27 April 2011

Suitable Sorrow

“Moderation in all things” is not a bad motto. As with almost everything else, it applies to the sphere of mourning. On the one hand, there is a time to weep… a time to mourn (Eccl 3:4). We live in a fallen world and the days are evil (Eph 5:16). Tombstones around the globe stand as silent witnesses of death’s shadow which permeates every facet of human existence. Daily the obituaries testify to the passing of one generation and the rise of another (Eccl 1:4). In this scenario it is appropriate to grieve. Abraham mourned for his beloved Sarah (Gen 23:2), all Israel grieved the death of Samuel (1 Sam 25:1), and Jesus Himself wept for His dear friend Lazarus (Jn 11:35). Such sorrow is natural and expected. With it comes no shame or culpability. On the other hand, one must not indulge his grief overmuch. Like any passion excessively coddled, sorrow can become a snare to godly living. For example, the disciples failed to support their Master in His hour of greatest need because they were found sleeping for sorrow (Lk 22:45). Even after Christ’s command to pray and His warning of temptation, they slept because their souls were exhausted from the grievous news about His sufferings and betrayal.

So the proper course, the right way is to moderate our sorrows under God’s providential dealings. In this vale of tears we will suffer. Our Lord Himself showed that godly grief is both good and right. Yet as believers in a wise and gracious providence we must not let our losses and disappointments master our hearts. “Moderation in all things.” The extremes are worldly – all or nothing, overindulged heartache or callous insensitivity. The balance is Christian – a measured, faith-filled godly grief. The one produces death, the other leads to salvation without regret (2 Cor 7:10). Let us not grieve as others do who have no hope (1 Thess 4:13). For Jesus died and rose again. Hallelujah!

25 April 2011


Some people disparage modern conferences as a waste of time. “Can anything good come out of two day meeting?” they ask. “What does it profit a man to discuss the whole world and consider religious themes? Let’s just plod along faithfully in the ordinary path of weekly worship and gospel service looking for and expecting gradual growth.” Of course the latter approach is biblical, wise and profitable. But the former outlook is ill-advised and short-sighted. There is a place for conferences which strengthen one’s faith, build up the church, and encourage the fainthearted (1 Thess 5:14).

Consider the brief but productive conference that took place in Sychar. It was surprising given the animosity between first century Samaritans and Jews. Jesus astonished His disciples by stopping at a well to confer with a Samaritan woman. This was shocking, but they must have been flabbergasted when at the request of new converts He stayed there two days (Jn 4:40). As a result of that brief conference, Sychar enjoyed a revival of religion as many more believed because of His word (v. 41). As far as we know, He performed no miracles, exorcised no demons, displayed no feats of omnipotence in that place. He simply gave them His word which transformed a community. This small village enjoyed two whole days with Jesus. Neither His modest appearance nor his humble condition caused them to stumble. Those people would never be the same and that town was “turned upside down.” So the next time you have an opportunity to spend “two days with Jesus” discussing the world and considering religious themes, remember the Sycharian experience. It might just change your life.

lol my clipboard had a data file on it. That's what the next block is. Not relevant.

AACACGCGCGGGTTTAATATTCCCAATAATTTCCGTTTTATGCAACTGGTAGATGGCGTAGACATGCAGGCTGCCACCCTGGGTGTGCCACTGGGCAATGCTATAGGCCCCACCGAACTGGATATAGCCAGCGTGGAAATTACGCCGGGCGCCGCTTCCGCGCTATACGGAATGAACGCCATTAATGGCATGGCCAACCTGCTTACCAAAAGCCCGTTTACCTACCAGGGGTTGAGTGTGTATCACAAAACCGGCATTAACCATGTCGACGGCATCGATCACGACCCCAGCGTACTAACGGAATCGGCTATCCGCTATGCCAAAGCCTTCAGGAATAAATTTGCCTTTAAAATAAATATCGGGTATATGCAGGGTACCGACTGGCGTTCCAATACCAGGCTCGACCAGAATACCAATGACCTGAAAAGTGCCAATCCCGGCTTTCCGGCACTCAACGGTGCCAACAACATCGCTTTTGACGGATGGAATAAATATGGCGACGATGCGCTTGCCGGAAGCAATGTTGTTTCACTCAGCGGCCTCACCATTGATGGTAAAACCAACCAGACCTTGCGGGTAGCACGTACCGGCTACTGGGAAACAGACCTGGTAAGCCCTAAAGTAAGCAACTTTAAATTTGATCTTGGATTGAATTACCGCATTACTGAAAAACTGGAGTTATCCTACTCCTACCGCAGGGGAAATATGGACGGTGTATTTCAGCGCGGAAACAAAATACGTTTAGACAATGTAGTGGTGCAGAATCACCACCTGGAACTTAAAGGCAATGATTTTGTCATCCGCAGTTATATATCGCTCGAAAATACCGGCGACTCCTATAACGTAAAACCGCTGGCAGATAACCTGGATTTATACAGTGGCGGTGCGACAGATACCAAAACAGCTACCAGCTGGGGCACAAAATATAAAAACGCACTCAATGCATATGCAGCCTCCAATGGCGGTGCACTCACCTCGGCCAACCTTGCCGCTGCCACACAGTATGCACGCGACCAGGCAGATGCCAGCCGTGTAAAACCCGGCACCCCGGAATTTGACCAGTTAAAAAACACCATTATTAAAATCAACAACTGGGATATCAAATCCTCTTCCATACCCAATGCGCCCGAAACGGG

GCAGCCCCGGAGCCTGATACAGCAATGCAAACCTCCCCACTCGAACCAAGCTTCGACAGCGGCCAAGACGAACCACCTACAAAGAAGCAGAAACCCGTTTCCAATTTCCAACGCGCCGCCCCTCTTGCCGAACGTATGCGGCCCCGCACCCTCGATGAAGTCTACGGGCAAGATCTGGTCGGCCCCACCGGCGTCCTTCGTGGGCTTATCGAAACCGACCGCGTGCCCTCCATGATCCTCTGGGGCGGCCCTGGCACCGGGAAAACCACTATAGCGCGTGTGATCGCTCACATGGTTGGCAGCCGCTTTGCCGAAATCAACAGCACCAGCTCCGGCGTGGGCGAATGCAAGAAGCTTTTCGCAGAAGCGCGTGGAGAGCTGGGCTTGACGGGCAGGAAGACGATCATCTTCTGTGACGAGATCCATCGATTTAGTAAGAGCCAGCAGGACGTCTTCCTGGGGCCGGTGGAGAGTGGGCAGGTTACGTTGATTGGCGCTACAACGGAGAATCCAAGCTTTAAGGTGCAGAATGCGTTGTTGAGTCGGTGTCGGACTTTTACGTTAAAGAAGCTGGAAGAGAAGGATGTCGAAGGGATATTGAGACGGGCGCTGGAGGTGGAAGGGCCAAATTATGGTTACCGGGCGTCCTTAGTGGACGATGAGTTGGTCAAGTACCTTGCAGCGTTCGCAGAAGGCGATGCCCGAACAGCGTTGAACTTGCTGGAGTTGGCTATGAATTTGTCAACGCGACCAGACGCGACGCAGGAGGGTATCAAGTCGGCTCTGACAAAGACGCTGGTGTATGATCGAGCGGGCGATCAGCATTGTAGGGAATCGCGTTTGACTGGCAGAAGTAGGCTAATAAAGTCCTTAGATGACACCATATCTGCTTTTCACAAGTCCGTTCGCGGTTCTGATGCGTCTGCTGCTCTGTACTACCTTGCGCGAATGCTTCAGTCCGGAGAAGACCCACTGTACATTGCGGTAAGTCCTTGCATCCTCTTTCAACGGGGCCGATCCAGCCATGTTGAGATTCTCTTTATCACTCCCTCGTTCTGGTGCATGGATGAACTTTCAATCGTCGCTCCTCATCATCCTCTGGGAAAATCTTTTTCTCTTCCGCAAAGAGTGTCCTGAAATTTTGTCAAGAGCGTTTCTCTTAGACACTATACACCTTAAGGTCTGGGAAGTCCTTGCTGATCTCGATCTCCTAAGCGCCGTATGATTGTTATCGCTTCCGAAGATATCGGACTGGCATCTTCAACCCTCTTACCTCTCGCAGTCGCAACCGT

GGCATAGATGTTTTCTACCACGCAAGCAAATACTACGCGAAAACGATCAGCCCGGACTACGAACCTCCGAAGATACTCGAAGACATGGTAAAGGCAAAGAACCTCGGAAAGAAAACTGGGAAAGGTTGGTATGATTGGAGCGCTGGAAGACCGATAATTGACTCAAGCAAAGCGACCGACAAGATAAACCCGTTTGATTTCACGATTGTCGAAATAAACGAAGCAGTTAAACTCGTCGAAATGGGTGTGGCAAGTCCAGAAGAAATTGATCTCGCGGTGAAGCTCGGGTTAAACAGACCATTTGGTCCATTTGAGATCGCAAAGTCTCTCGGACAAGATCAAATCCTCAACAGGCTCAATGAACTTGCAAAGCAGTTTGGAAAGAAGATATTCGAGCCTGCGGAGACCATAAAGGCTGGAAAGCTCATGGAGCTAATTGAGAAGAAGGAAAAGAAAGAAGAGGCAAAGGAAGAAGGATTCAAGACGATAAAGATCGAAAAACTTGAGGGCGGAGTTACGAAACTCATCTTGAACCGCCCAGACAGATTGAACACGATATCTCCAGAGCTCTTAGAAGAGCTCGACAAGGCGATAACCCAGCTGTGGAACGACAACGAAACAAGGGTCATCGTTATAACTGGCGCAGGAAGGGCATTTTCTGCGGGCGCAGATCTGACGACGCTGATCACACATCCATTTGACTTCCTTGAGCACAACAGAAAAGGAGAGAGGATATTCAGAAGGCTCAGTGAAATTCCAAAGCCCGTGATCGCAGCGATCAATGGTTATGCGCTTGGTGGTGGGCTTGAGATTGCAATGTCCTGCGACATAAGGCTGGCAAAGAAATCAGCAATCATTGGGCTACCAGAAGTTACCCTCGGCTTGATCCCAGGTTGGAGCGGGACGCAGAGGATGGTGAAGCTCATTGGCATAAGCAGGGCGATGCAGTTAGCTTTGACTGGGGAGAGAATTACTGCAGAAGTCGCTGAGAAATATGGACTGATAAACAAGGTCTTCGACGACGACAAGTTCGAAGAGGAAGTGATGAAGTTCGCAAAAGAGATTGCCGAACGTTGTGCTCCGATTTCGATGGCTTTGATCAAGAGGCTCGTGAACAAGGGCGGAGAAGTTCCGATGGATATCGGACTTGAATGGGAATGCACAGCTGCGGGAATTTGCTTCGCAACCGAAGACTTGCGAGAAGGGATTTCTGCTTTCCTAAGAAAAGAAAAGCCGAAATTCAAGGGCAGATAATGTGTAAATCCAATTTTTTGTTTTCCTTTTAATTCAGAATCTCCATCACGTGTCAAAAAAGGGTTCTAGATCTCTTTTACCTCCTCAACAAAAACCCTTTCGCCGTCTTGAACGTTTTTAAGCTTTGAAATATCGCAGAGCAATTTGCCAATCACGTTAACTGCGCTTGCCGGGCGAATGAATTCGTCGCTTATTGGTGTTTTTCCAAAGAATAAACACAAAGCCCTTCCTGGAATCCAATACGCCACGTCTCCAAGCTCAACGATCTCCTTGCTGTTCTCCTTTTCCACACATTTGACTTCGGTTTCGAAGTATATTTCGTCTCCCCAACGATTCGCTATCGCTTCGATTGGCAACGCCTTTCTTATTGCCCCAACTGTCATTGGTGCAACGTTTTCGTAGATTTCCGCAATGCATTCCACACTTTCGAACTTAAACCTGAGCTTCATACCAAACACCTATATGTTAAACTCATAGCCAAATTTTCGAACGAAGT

04 April 2011

A Good Man

At a marriage seminar we considered hypothetically how each one would eulogize his or her spouse. It was an exercise designed both to provoke thought and to provide encouragement. Many nice things were said about our respective spouses. But nothing could have been said that would have surpassed what the Holy Spirit affirmed in describing one of the early church’s leading men. Barnabas rejoiced at the work of God in Antioch and exhorted the believers to fidelity, and the sacred text makes this observation: he was a good man, full of the Holy Spirit and of faith (Acts 11:24).

Of course he was not inherently good, but became so as a result of the Spirit’s presence and faith’s exercise. With the blessed Promise filling his heart, he was divinely enabled to believe – it was granted to him (Php 1:29) – and in so doing he was able to receive and rest upon the Lord Jesus Christ. That is what made him good. That is what enabled him to rejoice in and work for the Kingdom. And that is why he was recognized and esteemed as a son of encouragement (Acts 4:36). In Barnabas we see an example of divine prophecy fulfilled. I will give you a new heart… and I will put My Spirit within you (Ezek 36:26-27). His soul and life were undeniably transformed by means of the gracious and powerful influence of the Holy Spirit. The same is true of every believer. Like Barnabas we have within our hearts a Presence that sanctifies and sweetens life. He sanctifies even to the extent that wicked sinners can now be classified as good. What a stunning transformation! What an amazing gospel! The Father chose us for this. The Son lived and died and rose again for this. The Spirit descends and indwells and disinfects for this. All of it unfolds for the glory of God and the good of His people.